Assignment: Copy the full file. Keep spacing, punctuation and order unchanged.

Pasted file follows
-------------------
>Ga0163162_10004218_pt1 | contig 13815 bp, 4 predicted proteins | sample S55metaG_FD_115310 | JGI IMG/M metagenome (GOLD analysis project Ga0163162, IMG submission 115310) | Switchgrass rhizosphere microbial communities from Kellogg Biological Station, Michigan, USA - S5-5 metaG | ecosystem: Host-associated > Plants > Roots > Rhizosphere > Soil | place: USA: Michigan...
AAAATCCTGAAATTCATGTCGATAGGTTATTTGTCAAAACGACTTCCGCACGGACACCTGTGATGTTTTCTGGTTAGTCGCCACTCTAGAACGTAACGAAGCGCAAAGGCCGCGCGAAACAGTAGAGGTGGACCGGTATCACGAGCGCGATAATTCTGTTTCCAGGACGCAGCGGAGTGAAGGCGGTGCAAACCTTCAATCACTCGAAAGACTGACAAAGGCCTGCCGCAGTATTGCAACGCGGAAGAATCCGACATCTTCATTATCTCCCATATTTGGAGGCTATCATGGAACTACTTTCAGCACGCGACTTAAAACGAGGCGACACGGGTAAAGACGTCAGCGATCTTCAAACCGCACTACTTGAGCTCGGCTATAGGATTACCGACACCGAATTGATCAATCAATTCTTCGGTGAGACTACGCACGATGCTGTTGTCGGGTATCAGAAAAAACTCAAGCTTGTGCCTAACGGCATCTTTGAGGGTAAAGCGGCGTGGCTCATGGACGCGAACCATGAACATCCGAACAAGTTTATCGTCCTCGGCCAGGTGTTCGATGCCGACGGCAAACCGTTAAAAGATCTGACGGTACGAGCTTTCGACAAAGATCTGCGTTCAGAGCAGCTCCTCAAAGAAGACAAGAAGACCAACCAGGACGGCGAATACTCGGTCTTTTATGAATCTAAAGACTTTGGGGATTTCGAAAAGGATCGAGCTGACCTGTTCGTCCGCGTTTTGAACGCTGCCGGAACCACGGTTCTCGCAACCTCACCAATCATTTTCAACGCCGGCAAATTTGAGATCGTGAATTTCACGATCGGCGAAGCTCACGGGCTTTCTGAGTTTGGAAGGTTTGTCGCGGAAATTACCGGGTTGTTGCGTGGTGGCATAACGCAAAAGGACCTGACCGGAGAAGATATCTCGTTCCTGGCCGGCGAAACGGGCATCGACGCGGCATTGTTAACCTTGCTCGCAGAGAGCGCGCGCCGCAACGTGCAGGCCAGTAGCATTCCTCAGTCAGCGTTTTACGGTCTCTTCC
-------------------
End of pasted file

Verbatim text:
>Ga0163162_10004218_pt1 | contig 13815 bp, 4 predicted proteins | sample S55metaG_FD_115310 | JGI IMG/M metagenome (GOLD analysis project Ga0163162, IMG submission 115310) | Switchgrass rhizosphere microbial communities from Kellogg Biological Station, Michigan, USA - S5-5 metaG | ecosystem: Host-associated > Plants > Roots > Rhizosphere > Soil | place: USA: Michigan...
AAAATCCTGAAATTCATGTCGATAGGTTATTTGTCAAAACGACTTCCGCACGGACACCTGTGATGTTTTCTGGTTAGTCGCCACTCTAGAACGTAACGAAGCGCAAAGGCCGCGCGAAACAGTAGAGGTGGACCGGTATCACGAGCGCGATAATTCTGTTTCCAGGACGCAGCGGAGTGAAGGCGGTGCAAACCTTCAATCACTCGAAAGACTGACAAAGGCCTGCCGCAGTATTGCAACGCGGAAGAATCCGACATCTTCATTATCTCCCATATTTGGAGGCTATCATGGAACTACTTTCAGCACGCGACTTAAAACGAGGCGACACGGGTAAAGACGTCAGCGATCTTCAAACCGCACTACTTGAGCTCGGCTATAGGATTACCGACACCGAATTGATCAATCAATTCTTCGGTGAGACTACGCACGATGCTGTTGTCGGGTATCAGAAAAAACTCAAGCTTGTGCCTAACGGCATCTTTGAGGGTAAAGCGGCGTGGCTCATGGACGCGAACCATGAACATCCGAACAAGTTTATCGTCCTCGGCCAGGTGTTCGATGCCGACGGCAAACCGTTAAAAGATCTGACGGTACGAGCTTTCGACAAAGATCTGCGTTCAGAGCAGCTCCTCAAAGAAGACAAGAAGACCAACCAGGACGGCGAATACTCGGTCTTTTATGAATCTAAAGACTTTGGGGATTTCGAAAAGGATCGAGCTGACCTGTTCGTCCGCGTTTTGAACGCTGCCGGAACCACGGTTCTCGCAACCTCACCAATCATTTTCAACGCCGGCAAATTTGAGATCGTGAATTTCACGATCGGCGAAGCTCACGGGCTTTCTGAGTTTGGAAGGTTTGTCGCGGAAATTACCGGGTTGTTGCGTGGTGGCATAACGCAAAAGGACCTGACCGGAGAAGATATCTCGTTCCTGGCCGGCGAAACGGGCATCGACGCGGCATTGTTAACCTTGCTCGCAGAGAGCGCGCGCCGCAACGTGCAGGCCAGTAGCATTCCTCAGTCAGCGTTTTACGGTCTCTTCC